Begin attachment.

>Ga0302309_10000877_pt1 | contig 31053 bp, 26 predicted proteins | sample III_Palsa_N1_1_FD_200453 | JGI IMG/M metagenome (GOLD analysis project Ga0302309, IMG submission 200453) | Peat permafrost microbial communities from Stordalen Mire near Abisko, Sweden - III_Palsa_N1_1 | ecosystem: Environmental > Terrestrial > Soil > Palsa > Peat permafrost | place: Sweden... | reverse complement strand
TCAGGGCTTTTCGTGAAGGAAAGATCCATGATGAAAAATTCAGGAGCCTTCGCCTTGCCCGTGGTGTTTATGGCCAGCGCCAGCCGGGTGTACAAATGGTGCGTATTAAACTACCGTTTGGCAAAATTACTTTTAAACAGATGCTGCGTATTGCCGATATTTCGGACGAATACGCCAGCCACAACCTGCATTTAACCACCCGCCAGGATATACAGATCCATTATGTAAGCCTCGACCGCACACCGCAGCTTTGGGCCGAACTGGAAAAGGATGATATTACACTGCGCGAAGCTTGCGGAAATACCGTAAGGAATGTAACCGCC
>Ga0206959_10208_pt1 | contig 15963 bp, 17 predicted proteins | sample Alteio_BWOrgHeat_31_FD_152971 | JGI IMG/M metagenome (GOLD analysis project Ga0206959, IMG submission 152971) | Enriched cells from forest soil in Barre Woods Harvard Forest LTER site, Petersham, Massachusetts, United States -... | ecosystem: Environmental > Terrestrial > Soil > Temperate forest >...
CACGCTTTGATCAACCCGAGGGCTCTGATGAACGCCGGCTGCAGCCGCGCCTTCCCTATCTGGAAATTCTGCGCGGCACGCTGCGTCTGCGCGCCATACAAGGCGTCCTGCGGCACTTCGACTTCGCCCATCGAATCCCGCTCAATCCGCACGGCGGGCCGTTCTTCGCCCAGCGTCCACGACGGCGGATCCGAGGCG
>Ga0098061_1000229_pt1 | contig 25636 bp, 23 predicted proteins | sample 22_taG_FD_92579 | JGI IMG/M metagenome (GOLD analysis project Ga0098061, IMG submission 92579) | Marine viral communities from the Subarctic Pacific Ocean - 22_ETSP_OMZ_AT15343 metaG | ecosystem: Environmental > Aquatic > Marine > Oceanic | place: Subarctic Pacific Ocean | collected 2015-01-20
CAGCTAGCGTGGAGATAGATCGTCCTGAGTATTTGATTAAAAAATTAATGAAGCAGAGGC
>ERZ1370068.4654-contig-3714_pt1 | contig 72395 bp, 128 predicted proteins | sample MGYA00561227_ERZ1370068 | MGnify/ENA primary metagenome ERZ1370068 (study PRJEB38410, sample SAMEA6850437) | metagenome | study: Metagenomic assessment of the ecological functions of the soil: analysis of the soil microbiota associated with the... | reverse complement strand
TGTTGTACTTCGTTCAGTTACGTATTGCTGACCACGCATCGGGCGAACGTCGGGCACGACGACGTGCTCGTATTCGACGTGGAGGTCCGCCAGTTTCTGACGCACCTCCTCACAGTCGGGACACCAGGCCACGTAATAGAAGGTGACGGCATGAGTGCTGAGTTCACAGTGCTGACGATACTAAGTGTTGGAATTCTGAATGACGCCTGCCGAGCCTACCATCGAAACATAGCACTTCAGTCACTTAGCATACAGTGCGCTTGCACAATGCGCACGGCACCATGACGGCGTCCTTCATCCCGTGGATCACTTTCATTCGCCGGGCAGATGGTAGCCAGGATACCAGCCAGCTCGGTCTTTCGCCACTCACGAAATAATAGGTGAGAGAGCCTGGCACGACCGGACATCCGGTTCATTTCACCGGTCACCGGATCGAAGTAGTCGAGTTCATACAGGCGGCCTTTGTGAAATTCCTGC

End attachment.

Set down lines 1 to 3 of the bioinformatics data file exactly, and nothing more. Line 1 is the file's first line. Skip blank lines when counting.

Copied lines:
>Ga0302309_10000877_pt1 | contig 31053 bp, 26 predicted proteins | sample III_Palsa_N1_1_FD_200453 | JGI IMG/M metagenome (GOLD analysis project Ga0302309, IMG submission 200453) | Peat permafrost microbial communities from Stordalen Mire near Abisko, Sweden - III_Palsa_N1_1 | ecosystem: Environmental > Terrestrial > Soil > Palsa > Peat permafrost | place: Sweden... | reverse complement strand
TCAGGGCTTTTCGTGAAGGAAAGATCCATGATGAAAAATTCAGGAGCCTTCGCCTTGCCCGTGGTGTTTATGGCCAGCGCCAGCCGGGTGTACAAATGGTGCGTATTAAACTACCGTTTGGCAAAATTACTTTTAAACAGATGCTGCGTATTGCCGATATTTCGGACGAATACGCCAGCCACAACCTGCATTTAACCACCCGCCAGGATATACAGATCCATTATGTAAGCCTCGACCGCACACCGCAGCTTTGGGCCGAACTGGAAAAGGATGATATTACACTGCGCGAAGCTTGCGGAAATACCGTAAGGAATGTAACCGCC
>Ga0206959_10208_pt1 | contig 15963 bp, 17 predicted proteins | sample Alteio_BWOrgHeat_31_FD_152971 | JGI IMG/M metagenome (GOLD analysis project Ga0206959, IMG submission 152971) | Enriched cells from forest soil in Barre Woods Harvard Forest LTER site, Petersham, Massachusetts, United States -... | ecosystem: Environmental > Terrestrial > Soil > Temperate forest >...